What is Electroporation?
The process of introducing nucleic acids (DNA or RNA) into eukaryotic cells by nonviral methods is defined as transfection.
Using various chemical, phospho-lipid or physical methods, this gene transfer technology is a powerful tool to study gene function and protein expression.
Transfection is a method that neutralizes or obviates the issue of introducing negatively charged molecules (e.g., neagtively charged phosphate backbones of DNA and RNA) into cells with a negatively charged membrane.
Various chemicals such calcium phosphate and DEAE-dextran or cationic lipid-based reagents coat the DNA, neutralizing or even creating an overall positive charge to the molecule and thus enable sucessful delivery inside the cells.
This makes it easier for the DNA or RNA:transfection reagent complex to cross the membrane, especially for phospho-lipids that have a “fusogenic” component, which enhances fusion with the lipid bilayer.
Physical methods like microinjection or electroporation simply punch through the membrane and introduce DNA directly into the cytoplasm. .
In electroporation a high-intensity electrical field transiently permeabilizes the cell membrane, enabling uptake of exogeneous molecules from the surroundings.
This technique has been used to introduce nucleotides, DNA, RNA, proteins, carbohydrates, dyes and virus particles into prokaryotic and eukaryotic cells.
It provides a valuable and effective alternative to other physical and chemical methods for transfection.
Adopted from from BioRender
Requirements for Electroporation
1. Electroporation cuvettes
2. 6 well plates
4. Growth medium
5. Cells (A 549 Cell line)
6. Trypsin EDTA
7. Phosphate Buffer Saline (PBS) (i.e. 137mM NaCl, 2.7mM KCl, 10mM Na2HPO4.2H2O and 2 mM KH2PO4, pH 7.4).
9. 70% IPA
10. Cotton balls
1. One – two days prior to electroporation, transfer the cells into 25cm2 flasks with fresh growth medium so that they will be 50–70% confluent on the day of the experiment.
For most cell lines the cell density will be 2–10 x 10^6 cells/ flask; about 1–20 x 105 cells are needed per electroporation.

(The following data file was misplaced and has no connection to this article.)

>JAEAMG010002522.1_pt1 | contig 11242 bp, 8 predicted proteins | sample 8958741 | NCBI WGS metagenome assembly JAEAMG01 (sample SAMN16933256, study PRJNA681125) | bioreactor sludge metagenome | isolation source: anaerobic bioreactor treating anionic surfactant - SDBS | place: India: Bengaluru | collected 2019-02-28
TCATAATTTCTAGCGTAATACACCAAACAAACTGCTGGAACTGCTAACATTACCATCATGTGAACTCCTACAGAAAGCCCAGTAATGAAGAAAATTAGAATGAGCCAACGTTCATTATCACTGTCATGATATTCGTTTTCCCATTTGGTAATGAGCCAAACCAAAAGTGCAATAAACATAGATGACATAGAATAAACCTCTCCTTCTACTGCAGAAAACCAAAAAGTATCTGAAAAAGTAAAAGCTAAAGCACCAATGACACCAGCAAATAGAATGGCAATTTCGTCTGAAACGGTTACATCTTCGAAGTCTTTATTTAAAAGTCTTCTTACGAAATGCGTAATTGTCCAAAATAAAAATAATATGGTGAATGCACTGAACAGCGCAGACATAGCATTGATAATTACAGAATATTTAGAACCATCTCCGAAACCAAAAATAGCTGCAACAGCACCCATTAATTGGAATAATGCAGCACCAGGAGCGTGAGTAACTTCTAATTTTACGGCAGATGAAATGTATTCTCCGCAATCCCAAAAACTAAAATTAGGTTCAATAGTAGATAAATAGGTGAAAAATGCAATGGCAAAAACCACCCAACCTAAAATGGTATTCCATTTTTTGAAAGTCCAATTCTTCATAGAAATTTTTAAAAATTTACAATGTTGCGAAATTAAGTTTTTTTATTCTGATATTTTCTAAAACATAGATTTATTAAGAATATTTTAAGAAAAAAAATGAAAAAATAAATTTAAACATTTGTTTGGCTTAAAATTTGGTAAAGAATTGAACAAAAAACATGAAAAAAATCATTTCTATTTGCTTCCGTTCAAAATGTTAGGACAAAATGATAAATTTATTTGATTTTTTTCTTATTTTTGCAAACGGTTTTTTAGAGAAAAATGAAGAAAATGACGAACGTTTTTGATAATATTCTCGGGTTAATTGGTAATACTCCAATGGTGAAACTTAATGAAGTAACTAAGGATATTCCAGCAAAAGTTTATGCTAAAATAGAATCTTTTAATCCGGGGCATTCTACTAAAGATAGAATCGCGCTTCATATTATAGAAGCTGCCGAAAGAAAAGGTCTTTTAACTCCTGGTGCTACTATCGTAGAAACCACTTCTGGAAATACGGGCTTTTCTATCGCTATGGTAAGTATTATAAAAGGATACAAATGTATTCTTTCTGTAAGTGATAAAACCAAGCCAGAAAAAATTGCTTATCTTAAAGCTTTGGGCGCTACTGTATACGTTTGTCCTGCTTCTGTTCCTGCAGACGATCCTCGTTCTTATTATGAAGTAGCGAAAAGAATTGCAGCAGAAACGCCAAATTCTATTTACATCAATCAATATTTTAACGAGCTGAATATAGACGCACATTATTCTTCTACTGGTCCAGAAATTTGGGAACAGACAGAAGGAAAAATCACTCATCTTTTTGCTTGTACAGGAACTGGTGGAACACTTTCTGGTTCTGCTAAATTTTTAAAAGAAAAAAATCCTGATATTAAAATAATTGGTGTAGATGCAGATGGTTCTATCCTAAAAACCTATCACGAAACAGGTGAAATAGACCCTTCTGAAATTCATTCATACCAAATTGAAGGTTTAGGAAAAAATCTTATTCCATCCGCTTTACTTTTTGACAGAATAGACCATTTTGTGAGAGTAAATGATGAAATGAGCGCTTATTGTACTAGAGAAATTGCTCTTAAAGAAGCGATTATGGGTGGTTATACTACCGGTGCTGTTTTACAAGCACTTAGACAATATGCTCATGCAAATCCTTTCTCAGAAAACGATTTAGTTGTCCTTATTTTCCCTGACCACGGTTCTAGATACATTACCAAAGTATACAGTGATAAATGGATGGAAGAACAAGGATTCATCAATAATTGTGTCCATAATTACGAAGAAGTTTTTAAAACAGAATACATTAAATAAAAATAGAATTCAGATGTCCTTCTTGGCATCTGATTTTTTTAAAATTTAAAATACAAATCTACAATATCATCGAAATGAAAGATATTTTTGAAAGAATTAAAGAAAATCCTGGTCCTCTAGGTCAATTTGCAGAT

2. Trypsinize the cells as described in previous experiment and scrap the cells if required with scrapper and transfer the cells along with the medium in to 15 ml centrifuge tube, and centrifuge the cells at 1300 rpm for 7 min at 40 C.
3. Discard the supernatant and re-suspend the cells in the required quantity of PBS (Phosphate buffer saline)
4. Count the cells using Neubar’s chamber and calculate the volume of the cell suspension to be used in the experiment (2 x 10^6 in 200 μl)
1. Set the parameter required for electroporation likes voltage, time pulse, no. of pulse (V 75 to 200, Pulse length 15 to 30 mili seconds)
Note: This is variable from instrument to instrument and cell type
2. Add plasmid DNA to the cuvettes (5 to 15 μg)
3. Then add 200 μl of cell suspension (containing 2 x 10^6 cells) to the 0.2 cm cuvette and tap the side of the cuvette to mix.
4. Place the cuvette in the shockPod. Push down the lid to close. Pulse once
5. Immediately after the pulse, transfer the cells to a 6 well plate and add 1.8 ml fresh media
6. Rock the plates gently to assure even distribution of the cells over the surface of the plate. Incubate the plates at 37 oC in 5% CO2 in a humidified incubator.
7. Add suitable concentration of antibiotics after 24- 48 hrs.
8. Do not keep the cells out for longer time after electric shock.
9. Do not rock the plates forcefully.